Researchers from Tokyo Metropolitan University have made a groundbreaking discovery regarding the amino acid 5-aminolevulinic acid (5-ALA) and its potential to combat mitochondrial disorders. The study reveals that 5-ALA can aid in restoring deficiencies in Complex I (CI), the first of a series of protein complexes responsible for electron transportation and supporting mitochondrial energization. The findings offer new hope for developing effective treatments for these debilitating conditions.
Mitochondria, tiny organelles found in cells, play a crucial role in producing adenosine triphosphate (ATP), a chemical fuel that powers various biochemical processes in the human body. Mitochondrial disorders arise from issues with ATP production within the mitochondria. Particularly affected are energy-intensive organs like the brain and muscles, leading to severe conditions such as mitochondrial encephalopathy, lactic acidosis, and stroke-like episodes (MELAS) syndrome.
Despite the severity of mitochondrial disorders, there is currently no cure. However, scientists are continuously exploring potential treatments. Complex I (CI) deficiency is a common cause of mitochondrial disorders. CI is responsible for transporting electrons to generate ATP. The research team, led by Associate Professor Kanae Ando, sought to find ways to counteract CI deficiency and boost ATP production using alternative protein complexes.
To test their hypothesis, the team conducted experiments on fruit flies with artificially reduced CI levels. These genetically engineered flies exhibited movement problems and shortened lifespans. However, when the flies were fed a combination of 5-aminovulenic acid and sodium ferrous citrate (SFC), their locomotor functions and neuromuscular junction development improved significantly. Surprisingly, the levels of ATP also increased, despite no direct elevation in CI levels.
Further analysis revealed that the activities of Complex II and IV, other protein complexes involved in electron transport and ATP production, were heightened by the supplementation of 5-ALA. The amino acid serves as a precursor to heme, a critical component in the function of Complex II, III, IV, and cytochrome c. Feeding the flies 5-ALA led to a metabolic shift that harnessed the power of Complex II and IV to transport electrons and produce ATP, effectively bypassing CI deficiency.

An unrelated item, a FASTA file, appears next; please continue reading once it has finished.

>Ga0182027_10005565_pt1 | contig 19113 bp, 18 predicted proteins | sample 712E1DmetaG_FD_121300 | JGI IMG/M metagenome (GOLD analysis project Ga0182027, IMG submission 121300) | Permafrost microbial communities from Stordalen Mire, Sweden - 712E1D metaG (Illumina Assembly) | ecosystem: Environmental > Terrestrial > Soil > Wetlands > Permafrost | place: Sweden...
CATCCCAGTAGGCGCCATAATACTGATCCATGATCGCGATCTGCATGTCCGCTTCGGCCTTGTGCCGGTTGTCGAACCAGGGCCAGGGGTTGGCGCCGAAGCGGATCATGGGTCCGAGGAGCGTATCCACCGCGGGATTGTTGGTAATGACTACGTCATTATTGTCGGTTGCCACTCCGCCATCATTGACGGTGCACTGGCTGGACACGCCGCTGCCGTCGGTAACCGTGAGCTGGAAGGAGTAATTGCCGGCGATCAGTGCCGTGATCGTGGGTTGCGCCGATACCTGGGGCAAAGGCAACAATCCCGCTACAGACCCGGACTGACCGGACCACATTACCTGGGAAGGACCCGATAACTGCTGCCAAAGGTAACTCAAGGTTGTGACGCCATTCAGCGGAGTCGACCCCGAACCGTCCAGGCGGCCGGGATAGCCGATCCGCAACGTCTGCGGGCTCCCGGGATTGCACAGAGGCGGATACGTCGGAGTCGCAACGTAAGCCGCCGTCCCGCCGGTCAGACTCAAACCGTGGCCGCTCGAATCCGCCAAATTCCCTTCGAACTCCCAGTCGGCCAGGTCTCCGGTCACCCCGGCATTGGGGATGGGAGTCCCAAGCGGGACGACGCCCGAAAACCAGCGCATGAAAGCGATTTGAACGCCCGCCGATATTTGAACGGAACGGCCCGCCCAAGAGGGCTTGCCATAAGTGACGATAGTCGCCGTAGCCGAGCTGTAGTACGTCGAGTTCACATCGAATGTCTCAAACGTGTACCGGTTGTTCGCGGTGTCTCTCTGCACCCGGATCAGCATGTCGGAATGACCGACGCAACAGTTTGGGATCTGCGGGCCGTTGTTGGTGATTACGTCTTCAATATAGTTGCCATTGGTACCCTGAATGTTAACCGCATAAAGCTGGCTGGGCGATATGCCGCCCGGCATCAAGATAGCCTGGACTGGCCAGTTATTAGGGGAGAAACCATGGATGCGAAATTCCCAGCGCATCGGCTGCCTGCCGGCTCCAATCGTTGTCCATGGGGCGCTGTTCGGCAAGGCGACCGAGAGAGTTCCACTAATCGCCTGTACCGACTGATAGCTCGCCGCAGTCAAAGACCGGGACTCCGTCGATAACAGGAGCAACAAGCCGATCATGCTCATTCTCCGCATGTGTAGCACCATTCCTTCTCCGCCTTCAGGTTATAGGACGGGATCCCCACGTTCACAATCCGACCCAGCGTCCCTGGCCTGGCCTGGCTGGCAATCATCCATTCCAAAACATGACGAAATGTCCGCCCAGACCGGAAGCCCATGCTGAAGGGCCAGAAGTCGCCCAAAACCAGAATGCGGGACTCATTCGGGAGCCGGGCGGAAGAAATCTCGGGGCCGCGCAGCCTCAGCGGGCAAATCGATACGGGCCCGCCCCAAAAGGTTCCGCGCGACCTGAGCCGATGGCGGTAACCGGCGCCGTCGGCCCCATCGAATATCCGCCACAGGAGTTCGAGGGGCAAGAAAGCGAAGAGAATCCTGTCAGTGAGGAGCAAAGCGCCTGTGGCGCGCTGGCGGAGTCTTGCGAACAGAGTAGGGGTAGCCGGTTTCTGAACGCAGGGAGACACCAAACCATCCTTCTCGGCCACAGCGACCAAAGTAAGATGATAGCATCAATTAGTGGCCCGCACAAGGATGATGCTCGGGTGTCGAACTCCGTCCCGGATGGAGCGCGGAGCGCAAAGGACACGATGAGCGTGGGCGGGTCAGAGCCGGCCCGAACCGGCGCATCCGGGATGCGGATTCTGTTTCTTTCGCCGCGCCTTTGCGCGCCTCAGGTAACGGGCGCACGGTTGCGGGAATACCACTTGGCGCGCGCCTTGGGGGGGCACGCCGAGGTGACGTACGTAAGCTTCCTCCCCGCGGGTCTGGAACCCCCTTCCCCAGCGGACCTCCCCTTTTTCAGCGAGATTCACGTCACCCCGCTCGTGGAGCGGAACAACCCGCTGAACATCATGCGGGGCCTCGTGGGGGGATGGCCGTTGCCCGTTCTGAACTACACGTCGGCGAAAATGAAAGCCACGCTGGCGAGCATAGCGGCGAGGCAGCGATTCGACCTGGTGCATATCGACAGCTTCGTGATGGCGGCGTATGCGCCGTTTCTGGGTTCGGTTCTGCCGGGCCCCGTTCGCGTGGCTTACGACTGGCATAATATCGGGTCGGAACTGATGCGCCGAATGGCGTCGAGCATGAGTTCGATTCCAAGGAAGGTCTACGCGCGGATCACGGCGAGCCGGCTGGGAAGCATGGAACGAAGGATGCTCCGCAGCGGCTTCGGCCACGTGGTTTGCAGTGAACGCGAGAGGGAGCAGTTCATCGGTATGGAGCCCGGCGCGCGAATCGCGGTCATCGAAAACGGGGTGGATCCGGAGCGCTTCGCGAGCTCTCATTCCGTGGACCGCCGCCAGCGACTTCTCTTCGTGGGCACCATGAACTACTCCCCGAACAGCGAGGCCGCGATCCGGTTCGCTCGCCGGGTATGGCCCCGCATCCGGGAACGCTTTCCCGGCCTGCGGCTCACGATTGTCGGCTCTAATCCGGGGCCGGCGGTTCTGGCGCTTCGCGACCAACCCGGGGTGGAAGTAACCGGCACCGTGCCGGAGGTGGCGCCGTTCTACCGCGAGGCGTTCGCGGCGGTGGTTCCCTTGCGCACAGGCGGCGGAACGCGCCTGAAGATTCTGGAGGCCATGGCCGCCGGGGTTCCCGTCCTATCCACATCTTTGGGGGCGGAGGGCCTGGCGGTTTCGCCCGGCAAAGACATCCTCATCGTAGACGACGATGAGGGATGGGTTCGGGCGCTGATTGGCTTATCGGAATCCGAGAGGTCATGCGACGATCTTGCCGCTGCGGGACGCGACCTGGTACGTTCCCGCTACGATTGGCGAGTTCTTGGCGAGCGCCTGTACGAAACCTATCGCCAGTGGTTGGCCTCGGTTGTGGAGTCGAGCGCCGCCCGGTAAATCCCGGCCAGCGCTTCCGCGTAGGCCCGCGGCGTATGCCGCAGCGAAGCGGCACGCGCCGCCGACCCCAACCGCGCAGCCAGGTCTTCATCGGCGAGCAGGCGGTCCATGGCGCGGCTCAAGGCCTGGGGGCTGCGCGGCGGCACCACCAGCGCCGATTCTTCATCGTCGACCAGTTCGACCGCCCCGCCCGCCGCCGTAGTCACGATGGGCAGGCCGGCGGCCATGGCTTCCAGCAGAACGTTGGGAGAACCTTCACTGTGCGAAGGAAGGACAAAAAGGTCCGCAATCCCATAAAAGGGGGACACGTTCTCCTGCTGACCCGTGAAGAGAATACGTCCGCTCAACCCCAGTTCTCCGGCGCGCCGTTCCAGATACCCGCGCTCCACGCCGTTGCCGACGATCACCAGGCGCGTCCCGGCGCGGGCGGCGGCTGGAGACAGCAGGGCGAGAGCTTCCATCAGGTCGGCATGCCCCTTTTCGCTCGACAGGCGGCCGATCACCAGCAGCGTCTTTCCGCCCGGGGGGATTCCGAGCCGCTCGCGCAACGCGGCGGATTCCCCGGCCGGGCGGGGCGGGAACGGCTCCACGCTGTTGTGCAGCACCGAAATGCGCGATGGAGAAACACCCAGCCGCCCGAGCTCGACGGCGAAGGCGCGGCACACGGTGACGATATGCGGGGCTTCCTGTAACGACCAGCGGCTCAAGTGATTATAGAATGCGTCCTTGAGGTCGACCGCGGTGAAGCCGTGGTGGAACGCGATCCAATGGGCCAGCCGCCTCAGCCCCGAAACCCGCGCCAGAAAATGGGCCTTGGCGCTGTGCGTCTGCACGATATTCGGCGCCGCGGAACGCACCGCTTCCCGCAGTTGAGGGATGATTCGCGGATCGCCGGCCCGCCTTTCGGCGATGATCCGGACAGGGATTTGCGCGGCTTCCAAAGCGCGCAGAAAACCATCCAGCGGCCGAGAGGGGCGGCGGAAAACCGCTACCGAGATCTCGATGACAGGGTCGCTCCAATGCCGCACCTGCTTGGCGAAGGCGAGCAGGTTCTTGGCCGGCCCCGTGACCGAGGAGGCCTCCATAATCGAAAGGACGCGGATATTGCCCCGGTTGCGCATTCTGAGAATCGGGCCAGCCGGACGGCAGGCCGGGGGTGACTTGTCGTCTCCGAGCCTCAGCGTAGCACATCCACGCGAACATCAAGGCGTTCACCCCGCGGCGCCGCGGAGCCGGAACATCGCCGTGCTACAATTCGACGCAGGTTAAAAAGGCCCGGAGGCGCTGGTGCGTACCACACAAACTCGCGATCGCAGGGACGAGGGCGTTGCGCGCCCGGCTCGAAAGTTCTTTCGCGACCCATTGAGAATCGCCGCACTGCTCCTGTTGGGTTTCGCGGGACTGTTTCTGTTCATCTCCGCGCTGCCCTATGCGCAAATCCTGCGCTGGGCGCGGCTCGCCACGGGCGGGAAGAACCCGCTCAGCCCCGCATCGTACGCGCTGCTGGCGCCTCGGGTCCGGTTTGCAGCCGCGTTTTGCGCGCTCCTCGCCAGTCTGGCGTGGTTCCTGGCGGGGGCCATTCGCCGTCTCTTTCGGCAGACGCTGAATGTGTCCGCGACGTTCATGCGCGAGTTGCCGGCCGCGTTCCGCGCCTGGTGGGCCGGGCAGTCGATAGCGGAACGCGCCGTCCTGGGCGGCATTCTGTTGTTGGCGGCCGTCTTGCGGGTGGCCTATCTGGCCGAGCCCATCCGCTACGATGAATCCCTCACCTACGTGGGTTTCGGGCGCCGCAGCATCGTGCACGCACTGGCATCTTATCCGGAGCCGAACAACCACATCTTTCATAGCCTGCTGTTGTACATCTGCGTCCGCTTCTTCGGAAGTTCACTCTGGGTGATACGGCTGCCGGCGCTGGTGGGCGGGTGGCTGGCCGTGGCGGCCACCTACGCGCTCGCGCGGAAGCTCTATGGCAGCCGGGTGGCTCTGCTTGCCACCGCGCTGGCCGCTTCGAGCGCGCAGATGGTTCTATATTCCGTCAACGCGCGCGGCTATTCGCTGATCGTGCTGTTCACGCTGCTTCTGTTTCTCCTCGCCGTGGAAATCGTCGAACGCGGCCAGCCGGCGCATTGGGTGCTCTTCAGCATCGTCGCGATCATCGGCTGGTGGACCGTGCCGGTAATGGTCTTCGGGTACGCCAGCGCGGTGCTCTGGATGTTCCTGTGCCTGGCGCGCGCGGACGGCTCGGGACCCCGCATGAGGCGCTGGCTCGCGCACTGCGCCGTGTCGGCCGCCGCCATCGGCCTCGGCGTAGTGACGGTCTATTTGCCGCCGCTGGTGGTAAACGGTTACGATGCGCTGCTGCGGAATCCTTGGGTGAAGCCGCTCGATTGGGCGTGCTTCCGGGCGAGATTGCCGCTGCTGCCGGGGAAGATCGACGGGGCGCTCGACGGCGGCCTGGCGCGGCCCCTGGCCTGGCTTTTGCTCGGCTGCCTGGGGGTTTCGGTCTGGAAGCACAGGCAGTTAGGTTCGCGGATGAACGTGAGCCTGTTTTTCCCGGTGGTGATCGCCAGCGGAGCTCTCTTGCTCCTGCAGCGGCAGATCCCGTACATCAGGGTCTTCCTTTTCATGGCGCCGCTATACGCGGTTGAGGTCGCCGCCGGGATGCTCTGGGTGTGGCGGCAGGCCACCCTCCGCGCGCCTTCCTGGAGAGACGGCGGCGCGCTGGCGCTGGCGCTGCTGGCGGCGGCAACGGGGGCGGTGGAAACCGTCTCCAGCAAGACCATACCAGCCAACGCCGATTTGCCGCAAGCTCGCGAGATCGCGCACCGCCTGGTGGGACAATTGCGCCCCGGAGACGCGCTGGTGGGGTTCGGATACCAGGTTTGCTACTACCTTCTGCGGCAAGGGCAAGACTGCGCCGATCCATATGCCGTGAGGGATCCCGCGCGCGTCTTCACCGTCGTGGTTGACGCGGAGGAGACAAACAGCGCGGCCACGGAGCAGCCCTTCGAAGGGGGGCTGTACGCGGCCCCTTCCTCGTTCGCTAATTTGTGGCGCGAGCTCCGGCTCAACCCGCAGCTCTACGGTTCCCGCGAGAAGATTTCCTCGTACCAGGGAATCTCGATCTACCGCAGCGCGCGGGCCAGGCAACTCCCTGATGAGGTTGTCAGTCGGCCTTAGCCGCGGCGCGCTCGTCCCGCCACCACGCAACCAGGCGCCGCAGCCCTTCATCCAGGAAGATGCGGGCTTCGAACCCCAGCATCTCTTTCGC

The researchers also noticed that the flies with CI deficiency had elevated levels of pyruvate and lactate in their cells, akin to human patients suffering from lactic acidosis due to CI deficiency. Remarkably, 5-ALA was found to reduce the levels of both substances in the flies, suggesting its potential therapeutic benefits.
Mitochondrial disorders pose complex challenges, and current treatments focus mainly on managing symptoms rather than addressing the root cause. The recent findings offer new insights and potential therapeutic options for combating these deadly diseases. As research progresses, the hope is that 5-aminolevulinic acid and its unique properties may hold the key to unlocking a more effective treatment approach, offering relief and improved quality of life for those affected by mitochondrial disorders.